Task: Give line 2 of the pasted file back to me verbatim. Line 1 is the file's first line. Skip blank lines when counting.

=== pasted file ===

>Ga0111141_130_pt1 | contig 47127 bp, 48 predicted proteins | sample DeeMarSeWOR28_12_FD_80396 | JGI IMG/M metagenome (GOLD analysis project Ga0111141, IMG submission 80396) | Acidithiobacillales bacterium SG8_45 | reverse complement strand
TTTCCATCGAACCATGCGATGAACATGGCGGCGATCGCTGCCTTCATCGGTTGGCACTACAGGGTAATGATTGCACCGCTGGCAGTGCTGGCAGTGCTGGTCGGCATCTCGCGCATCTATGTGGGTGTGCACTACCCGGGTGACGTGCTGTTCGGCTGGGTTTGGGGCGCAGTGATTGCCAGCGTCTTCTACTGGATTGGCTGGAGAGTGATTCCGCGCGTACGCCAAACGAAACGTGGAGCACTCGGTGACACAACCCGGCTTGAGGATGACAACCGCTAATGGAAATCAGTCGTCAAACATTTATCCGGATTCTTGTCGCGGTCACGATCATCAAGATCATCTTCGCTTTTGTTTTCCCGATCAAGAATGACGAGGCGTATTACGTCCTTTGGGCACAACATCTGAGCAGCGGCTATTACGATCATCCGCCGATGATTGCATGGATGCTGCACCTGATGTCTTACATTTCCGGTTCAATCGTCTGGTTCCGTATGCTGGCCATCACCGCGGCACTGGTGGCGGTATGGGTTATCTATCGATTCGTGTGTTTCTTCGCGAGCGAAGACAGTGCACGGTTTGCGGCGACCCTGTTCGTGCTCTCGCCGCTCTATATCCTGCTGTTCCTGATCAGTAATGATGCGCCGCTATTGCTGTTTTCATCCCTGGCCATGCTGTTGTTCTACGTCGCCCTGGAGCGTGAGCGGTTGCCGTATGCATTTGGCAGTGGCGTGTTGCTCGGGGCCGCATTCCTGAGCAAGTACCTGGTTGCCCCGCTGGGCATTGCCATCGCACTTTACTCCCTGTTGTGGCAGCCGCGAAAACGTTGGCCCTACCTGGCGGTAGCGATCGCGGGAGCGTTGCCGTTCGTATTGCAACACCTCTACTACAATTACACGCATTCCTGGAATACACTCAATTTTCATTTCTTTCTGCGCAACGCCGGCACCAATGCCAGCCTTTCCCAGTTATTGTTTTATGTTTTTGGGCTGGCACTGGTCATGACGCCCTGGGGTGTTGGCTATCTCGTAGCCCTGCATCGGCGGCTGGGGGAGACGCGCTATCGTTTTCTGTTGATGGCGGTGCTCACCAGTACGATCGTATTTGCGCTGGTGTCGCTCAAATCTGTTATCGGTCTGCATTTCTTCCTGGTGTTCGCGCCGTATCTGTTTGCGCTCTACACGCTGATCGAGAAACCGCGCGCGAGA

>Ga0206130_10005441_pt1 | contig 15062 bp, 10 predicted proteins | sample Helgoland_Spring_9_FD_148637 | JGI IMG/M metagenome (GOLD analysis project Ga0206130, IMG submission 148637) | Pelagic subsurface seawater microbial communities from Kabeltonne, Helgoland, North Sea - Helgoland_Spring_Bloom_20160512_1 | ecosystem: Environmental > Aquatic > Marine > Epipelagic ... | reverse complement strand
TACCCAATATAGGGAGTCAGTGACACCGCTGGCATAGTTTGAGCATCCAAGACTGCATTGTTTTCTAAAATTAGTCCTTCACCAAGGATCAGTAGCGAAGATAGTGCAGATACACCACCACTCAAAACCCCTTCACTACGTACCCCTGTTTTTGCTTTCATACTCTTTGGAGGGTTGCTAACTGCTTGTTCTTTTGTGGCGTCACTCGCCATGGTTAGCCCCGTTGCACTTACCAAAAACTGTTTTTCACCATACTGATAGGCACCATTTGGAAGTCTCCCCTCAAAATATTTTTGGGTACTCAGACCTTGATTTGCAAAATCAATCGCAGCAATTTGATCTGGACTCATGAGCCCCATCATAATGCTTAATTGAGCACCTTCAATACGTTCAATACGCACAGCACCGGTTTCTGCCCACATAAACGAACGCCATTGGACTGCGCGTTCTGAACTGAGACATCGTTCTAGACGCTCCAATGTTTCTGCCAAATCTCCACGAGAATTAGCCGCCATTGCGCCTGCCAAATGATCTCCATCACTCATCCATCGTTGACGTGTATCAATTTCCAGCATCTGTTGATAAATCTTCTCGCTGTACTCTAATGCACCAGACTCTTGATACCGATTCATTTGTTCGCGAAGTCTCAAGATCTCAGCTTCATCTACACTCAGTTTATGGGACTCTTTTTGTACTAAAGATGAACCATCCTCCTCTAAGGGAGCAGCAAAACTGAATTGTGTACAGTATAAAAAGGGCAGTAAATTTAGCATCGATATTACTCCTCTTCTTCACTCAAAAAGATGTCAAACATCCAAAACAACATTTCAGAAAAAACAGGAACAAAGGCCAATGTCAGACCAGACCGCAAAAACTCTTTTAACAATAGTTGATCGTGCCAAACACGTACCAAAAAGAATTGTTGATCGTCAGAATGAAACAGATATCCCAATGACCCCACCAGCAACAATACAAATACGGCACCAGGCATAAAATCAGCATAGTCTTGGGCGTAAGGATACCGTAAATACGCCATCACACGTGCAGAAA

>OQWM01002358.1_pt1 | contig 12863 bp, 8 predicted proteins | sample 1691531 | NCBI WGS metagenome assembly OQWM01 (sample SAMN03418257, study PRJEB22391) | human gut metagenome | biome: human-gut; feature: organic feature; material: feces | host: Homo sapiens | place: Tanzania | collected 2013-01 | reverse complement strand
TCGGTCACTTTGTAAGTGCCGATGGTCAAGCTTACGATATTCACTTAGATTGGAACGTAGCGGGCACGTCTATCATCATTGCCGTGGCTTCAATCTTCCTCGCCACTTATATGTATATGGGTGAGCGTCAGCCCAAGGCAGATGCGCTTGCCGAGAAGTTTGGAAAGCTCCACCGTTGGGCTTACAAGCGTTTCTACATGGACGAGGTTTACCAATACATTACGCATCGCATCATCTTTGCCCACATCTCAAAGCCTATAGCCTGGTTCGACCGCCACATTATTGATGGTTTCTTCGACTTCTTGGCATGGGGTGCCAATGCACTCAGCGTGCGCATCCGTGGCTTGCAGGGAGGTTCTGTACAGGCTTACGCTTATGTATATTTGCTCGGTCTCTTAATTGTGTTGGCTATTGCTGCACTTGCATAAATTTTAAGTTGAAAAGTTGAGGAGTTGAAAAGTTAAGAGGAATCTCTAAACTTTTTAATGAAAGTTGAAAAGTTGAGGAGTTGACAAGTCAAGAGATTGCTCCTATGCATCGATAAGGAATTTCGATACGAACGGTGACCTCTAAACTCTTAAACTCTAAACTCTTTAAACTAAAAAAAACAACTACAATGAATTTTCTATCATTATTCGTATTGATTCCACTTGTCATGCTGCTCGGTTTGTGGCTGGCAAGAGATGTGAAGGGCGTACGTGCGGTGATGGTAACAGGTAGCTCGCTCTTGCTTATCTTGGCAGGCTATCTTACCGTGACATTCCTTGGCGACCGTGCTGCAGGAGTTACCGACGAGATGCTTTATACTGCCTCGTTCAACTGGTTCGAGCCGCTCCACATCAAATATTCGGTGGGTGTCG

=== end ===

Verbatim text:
TTTCCATCGAACCATGCGATGAACATGGCGGCGATCGCTGCCTTCATCGGTTGGCACTACAGGGTAATGATTGCACCGCTGGCAGTGCTGGCAGTGCTGGTCGGCATCTCGCGCATCTATGTGGGTGTGCACTACCCGGGTGACGTGCTGTTCGGCTGGGTTTGGGGCGCAGTGATTGCCAGCGTCTTCTACTGGATTGGCTGGAGAGTGATTCCGCGCGTACGCCAAACGAAACGTGGAGCACTCGGTGACACAACCCGGCTTGAGGATGACAACCGCTAATGGAAATCAGTCGTCAAACATTTATCCGGATTCTTGTCGCGGTCACGATCATCAAGATCATCTTCGCTTTTGTTTTCCCGATCAAGAATGACGAGGCGTATTACGTCCTTTGGGCACAACATCTGAGCAGCGGCTATTACGATCATCCGCCGATGATTGCATGGATGCTGCACCTGATGTCTTACATTTCCGGTTCAATCGTCTGGTTCCGTATGCTGGCCATCACCGCGGCACTGGTGGCGGTATGGGTTATCTATCGATTCGTGTGTTTCTTCGCGAGCGAAGACAGTGCACGGTTTGCGGCGACCCTGTTCGTGCTCTCGCCGCTCTATATCCTGCTGTTCCTGATCAGTAATGATGCGCCGCTATTGCTGTTTTCATCCCTGGCCATGCTGTTGTTCTACGTCGCCCTGGAGCGTGAGCGGTTGCCGTATGCATTTGGCAGTGGCGTGTTGCTCGGGGCCGCATTCCTGAGCAAGTACCTGGTTGCCCCGCTGGGCATTGCCATCGCACTTTACTCCCTGTTGTGGCAGCCGCGAAAACGTTGGCCCTACCTGGCGGTAGCGATCGCGGGAGCGTTGCCGTTCGTATTGCAACACCTCTACTACAATTACACGCATTCCTGGAATACACTCAATTTTCATTTCTTTCTGCGCAACGCCGGCACCAATGCCAGCCTTTCCCAGTTATTGTTTTATGTTTTTGGGCTGGCACTGGTCATGACGCCCTGGGGTGTTGGCTATCTCGTAGCCCTGCATCGGCGGCTGGGGGAGACGCGCTATCGTTTTCTGTTGATGGCGGTGCTCACCAGTACGATCGTATTTGCGCTGGTGTCGCTCAAATCTGTTATCGGTCTGCATTTCTTCCTGGTGTTCGCGCCGTATCTGTTTGCGCTCTACACGCTGATCGAGAAACCGCGCGCGAGA